So it makes sense that the stories told by these messages have been put into some amazing Young Adult novels! For July we are showcasing some of these great epistolary novels. Epistolary novels are books written from a collection of documents: such as emails, IM messages, letters, or diary entries.

Recently published was Love Letters to the Dead by Ava Dellaira about Laurel, who starts writing letters to people who have passed away after an assignment in English class. She gets a little carried away and soon these letters tell her life story and help her accept her sister May’s death.

Do you still fantasize about being the next Princess Kate? If so, then you can also follow the diary of a high school teenager turned royalty (Mia) in The Princess Diaries, by Meg Cabot, which was made into a movie starring Anne Hathaway. Or what about the amazing coming-of-age novel Perks of Being a Wallflower by Steven Chobsky? These journal entries showcase Charlie experiencing the difficulties of his freshman year of high school (and it was also made into a movie starring the one and only Emma Watson).

In a more modern setting, you’ll fall in love with the friendship of “zoegirl”, “SnowAngel” and “madmaddie” simply through IM messages in Lauren Myracle’s TTYL. Or journey to the future in Life As We Knew It by Susan Beth Pfeffer, where you can read the journal entries of Miranda as she watches the world end when a meteor knocks the moon closer to the earth.

So if you can relate to writing love letters to your crushes like Lara Jean in To All the Boys I’ve Loved Before by Jenny Han, DJ’s love of football in Dairy Queen by Catherine Gilbert Murdock, or if you love classics like Dracula by Bram Stoker then be sure to check out the Teen Scene’s display of epistolary books!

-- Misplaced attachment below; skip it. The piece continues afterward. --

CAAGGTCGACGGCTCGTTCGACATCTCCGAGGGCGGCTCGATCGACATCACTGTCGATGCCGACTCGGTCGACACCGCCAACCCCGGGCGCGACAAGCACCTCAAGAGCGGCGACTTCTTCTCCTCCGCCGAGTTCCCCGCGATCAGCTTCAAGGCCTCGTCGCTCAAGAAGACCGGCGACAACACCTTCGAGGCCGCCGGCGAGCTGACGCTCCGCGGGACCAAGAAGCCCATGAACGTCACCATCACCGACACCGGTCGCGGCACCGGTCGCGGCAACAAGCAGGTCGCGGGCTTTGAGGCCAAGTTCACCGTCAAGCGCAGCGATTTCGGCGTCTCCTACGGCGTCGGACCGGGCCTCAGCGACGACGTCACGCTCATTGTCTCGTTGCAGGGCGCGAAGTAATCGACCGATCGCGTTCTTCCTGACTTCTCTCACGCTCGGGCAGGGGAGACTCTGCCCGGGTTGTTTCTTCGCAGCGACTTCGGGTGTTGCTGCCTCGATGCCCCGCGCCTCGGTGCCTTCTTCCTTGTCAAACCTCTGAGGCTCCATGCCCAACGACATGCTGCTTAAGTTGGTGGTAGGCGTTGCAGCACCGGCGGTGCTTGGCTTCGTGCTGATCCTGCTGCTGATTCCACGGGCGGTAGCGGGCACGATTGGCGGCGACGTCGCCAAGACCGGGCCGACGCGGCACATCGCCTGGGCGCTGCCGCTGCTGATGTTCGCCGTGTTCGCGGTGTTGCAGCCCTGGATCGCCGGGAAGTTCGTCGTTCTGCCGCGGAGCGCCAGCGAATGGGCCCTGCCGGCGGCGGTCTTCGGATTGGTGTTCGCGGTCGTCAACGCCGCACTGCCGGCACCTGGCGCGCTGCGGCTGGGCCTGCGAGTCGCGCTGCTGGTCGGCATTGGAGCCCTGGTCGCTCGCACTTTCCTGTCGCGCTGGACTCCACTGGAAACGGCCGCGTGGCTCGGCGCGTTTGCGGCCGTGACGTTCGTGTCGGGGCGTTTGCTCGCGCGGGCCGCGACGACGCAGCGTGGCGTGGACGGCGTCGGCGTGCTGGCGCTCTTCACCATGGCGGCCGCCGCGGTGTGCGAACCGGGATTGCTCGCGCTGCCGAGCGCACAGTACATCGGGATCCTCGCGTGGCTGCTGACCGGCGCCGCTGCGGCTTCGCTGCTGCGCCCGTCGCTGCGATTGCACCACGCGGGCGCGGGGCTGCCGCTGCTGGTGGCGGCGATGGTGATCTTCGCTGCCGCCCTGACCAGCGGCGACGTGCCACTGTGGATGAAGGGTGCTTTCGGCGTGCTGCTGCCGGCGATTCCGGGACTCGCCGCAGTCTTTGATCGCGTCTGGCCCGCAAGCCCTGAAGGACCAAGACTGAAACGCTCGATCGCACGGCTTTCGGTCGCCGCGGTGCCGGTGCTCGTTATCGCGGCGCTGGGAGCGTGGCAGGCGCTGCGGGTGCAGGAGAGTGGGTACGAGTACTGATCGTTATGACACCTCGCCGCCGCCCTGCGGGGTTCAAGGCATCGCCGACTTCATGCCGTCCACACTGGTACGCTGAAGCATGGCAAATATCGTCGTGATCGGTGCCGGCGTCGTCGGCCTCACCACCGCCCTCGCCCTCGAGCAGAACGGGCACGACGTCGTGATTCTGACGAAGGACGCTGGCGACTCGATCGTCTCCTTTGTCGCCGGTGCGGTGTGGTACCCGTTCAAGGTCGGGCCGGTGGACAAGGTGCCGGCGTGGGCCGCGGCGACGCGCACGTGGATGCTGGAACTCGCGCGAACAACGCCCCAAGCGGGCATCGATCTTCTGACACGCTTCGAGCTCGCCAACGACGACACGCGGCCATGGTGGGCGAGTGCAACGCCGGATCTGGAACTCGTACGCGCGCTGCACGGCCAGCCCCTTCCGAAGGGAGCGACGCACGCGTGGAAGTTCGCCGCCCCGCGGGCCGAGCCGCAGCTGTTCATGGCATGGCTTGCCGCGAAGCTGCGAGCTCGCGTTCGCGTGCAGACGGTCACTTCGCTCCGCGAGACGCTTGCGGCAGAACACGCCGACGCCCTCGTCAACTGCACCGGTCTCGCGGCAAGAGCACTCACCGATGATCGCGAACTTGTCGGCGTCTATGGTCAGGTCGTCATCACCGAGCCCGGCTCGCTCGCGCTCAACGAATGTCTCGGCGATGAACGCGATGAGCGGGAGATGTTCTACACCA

-Amanda

Posted in GEPL Teens

GEPL Teens: Fangirling about Fangirl

Teens Blog BannerBlog Entry 71 - ImageIt’s possible that I’ve mentioned (once or twice…or over and over…) my love for and obsession with Fangirl by Rainbow Rowell.  Yes, it’s true – I’m a fangirl for Fangirl.  This is a book that literally left me dreaming about the characters.  There are tons of reasons for someone to love this book of course – Rainbow Rowell is a remarkably talented author, as anyone who has read Eleanor & Park knows, and there’s not much more explanation than that needed for why someone would feel affectionate towards her work.  And when it comes down to it, I loved Fangirl for the same reasons anyone loves a great book.

But Fangirl for me is something special, and I haven’t quite been able to figure out why.  Sometimes you just find a book that speaks to you, and Fangirl was one of those books for me.  Part of it comes from actual shared experiences with the characters.  Cath, the main character, writes fan-fiction set in the world of Simon Snow (a Harry Potter-type series of books).  It’s her way of escaping what’s wrong in her life, exploring a world she loves in new ways, and honing her writing skills.  I spent many of my teenager years, yup, writing fan-fiction – to escape what I didn’t like about my life, to explore worlds (mostly just one world) I loved in new ways, and to hone my writing skills.  Obviously, I identify with Cath in some pretty key ways.

But that’s certainly not all that made Fangirl touch me so much.  After all, I’m very unlike Cath in a lot of ways too.  She spends the first part of her freshman year of college feeling steadily more betrayed by her sister Wren’s distance, coping with her social anxiety, cautiously making a very small amount of new friends, and discovering the joys and pains of interacting with other writers.  And none of these things is anything like my college freshman experience.  But the beauty of a good book is that it can be just as powerful in terms of people, characters, and experiences that are new to us as those that are comfortable and identifiable.  And for me, Fangirl was a pretty perfect combination of the familiar and the new.